History of Initiative & Referendum in Nebraska
The history of the Initiative and Referendum process in Nebraska began in 1897 when it became the first state in the nation to pass a bill allowing initiative and referendum in municipalities, not on the state level. This bill was the Sheldon-Geiser Act, sponsored by state legislator A. E. Sheldon.
See also: History of Nebraska's initiative laws.
Passing statewide I&R
Walter Breen of Omaha led early efforts for I&R in Nebraska. Breen, a native of London, emigrated to the United States at age 17 and lived in Lincoln, Nebraska, before settling in Omaha. He became a successful real estate salesman and was among the initial organizers of the Populist Party. By 1897, by the age of 30, he had become secretary of the Omaha Direct Legislation League, as well as a member of the seven-man executive committee of the National Direct Legislation League.
Since Nebraska did not have Prohibition, the Prohibitionists favored I&R, but liquor interests blocked it until 1911. I&R finally made it through the legislature with the support of the orator and presidential candidate William Jennings Bryan, along with H. Mockett, Jr., president of the Nebraska Direct Legislation League, and Professor F. E. Howard of the state university. Bryan, who spoke on behalf of I&R throughout the nation, wrote in a 1909 letter: "I know of nothing that will do more than I&R to restore government to the hands of the people and keep it within their control." In 1912 Nebraska voters approved I&R by a margin of thirteen to one. It helped that under Nebraska's constitutional amendment ratification procedure, blank ballots were counted as "yes" votes: the opposite of the system that doomed I&R in Minnesota.
Nebraska's most famous initiative was the successful 1934 amendment to create the nation's only unicameral state legislative body. U.S. Sen. George Norris, who is best known for his bill creating the Tennessee Valley Authority, led the unicameral campaign. Another highlight of Nebraska initiative history was the passage, in 1982, of a constitutional amendment prohibiting farm buy-outs by corporations, which was the toughest statewide anti-corporate farm legislation in the nation.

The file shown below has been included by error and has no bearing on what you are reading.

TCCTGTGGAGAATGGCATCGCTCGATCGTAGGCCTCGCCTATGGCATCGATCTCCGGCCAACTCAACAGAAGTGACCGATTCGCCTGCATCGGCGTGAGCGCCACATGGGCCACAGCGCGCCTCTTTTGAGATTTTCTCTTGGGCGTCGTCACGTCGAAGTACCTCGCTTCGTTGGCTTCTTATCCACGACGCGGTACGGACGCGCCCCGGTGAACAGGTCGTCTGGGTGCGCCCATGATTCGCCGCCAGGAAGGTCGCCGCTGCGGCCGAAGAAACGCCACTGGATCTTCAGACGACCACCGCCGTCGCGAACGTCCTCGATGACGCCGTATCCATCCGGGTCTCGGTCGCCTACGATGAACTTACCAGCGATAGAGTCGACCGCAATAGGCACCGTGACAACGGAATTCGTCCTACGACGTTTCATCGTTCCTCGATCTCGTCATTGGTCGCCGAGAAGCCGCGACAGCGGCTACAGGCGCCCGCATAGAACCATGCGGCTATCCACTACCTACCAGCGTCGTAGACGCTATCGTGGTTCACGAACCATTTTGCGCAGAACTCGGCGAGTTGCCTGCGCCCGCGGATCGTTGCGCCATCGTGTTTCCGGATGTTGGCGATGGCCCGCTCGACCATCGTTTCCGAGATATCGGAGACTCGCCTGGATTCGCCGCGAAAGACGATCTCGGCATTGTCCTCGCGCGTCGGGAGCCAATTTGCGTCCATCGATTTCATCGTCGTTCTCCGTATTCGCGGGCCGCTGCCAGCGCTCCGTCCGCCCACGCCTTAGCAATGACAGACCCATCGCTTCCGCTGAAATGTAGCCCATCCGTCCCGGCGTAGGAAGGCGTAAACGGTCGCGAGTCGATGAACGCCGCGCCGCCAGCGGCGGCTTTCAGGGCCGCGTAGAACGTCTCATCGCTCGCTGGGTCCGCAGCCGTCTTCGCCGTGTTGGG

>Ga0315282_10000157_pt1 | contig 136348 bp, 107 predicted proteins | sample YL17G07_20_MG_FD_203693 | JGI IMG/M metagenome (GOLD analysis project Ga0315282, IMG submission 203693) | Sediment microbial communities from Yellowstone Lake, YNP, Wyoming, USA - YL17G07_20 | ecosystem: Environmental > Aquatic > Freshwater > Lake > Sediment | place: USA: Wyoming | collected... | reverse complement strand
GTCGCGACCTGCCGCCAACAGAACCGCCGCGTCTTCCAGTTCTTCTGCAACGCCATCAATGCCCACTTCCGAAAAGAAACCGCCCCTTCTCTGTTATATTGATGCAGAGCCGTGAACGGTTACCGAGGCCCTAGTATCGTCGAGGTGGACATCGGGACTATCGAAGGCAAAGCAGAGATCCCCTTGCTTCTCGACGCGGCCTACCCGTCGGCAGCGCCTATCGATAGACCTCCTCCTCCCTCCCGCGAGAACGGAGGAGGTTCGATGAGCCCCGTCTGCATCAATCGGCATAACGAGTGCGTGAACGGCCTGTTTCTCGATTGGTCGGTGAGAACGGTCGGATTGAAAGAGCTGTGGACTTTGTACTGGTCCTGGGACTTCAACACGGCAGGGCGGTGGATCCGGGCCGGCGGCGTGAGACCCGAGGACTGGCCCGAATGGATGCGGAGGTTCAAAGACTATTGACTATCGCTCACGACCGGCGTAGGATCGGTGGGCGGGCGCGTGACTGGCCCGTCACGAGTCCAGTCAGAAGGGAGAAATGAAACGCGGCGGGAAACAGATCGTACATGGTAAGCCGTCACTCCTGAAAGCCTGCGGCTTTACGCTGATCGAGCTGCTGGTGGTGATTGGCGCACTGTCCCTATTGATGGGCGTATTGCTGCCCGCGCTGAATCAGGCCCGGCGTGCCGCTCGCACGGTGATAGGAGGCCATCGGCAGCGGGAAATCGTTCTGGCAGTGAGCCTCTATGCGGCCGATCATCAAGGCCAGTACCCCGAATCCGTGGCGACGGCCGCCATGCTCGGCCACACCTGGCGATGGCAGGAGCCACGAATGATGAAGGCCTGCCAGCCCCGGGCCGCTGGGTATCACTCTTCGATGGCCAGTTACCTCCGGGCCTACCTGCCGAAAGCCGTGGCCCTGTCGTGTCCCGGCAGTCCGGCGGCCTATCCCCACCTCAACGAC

Nebraskans have placed 46 initiatives on statewide ballots since 1914. The first was a 1914 women's suffrage initiative, defeated by a 52.4 percent negative vote of the all-male electorate. Nebraskans in 1930 approved authorization for municipally owned electric utilities to extend their lines. In 1966 they voted by a narrow margin to prohibit property taxes.
As with many initiative states, there has typically been one person who becomes personified as the tax reformer in the state. Nebraska is no exception. Ed Jacksha is a living legend. He has been involved in almost every tax reduction measure in the state and has championed initiative rights for decades. He was also instrumental, as was State Auditor Kate Witek, Attorney General Don Stenberg, Bob Wright and Omaha Mayor Hal Daub, in getting a term limits initiative for state legislators passed in 2000.
Laws regulating the initiative process
Almost as soon as Nebraska residents had the right of I&R, the Nebraska Unicameral started passing laws to regulate the process. See History of Nebraska's initiative laws. This accelerated dramatically in the 1990s during the period when four term limits initiatives were put on the Nebraska ballot via citizen initiative that limited the terms of members of the Unicameral.
This article is significantly based on an article published by the Initiative & Referendum Institute, and is used with their permission. Their article, in turn, relies on research in David Schmidt's book, Citizen Lawmakers: The Ballot Initiative Revolution.
- History of Nebraska's initiative
- Citizen Lawmakers: The Ballot Initiative Revolution Temple University Press, 352 pp., ISBN-10: 0877229031, October 1991
History of I&R
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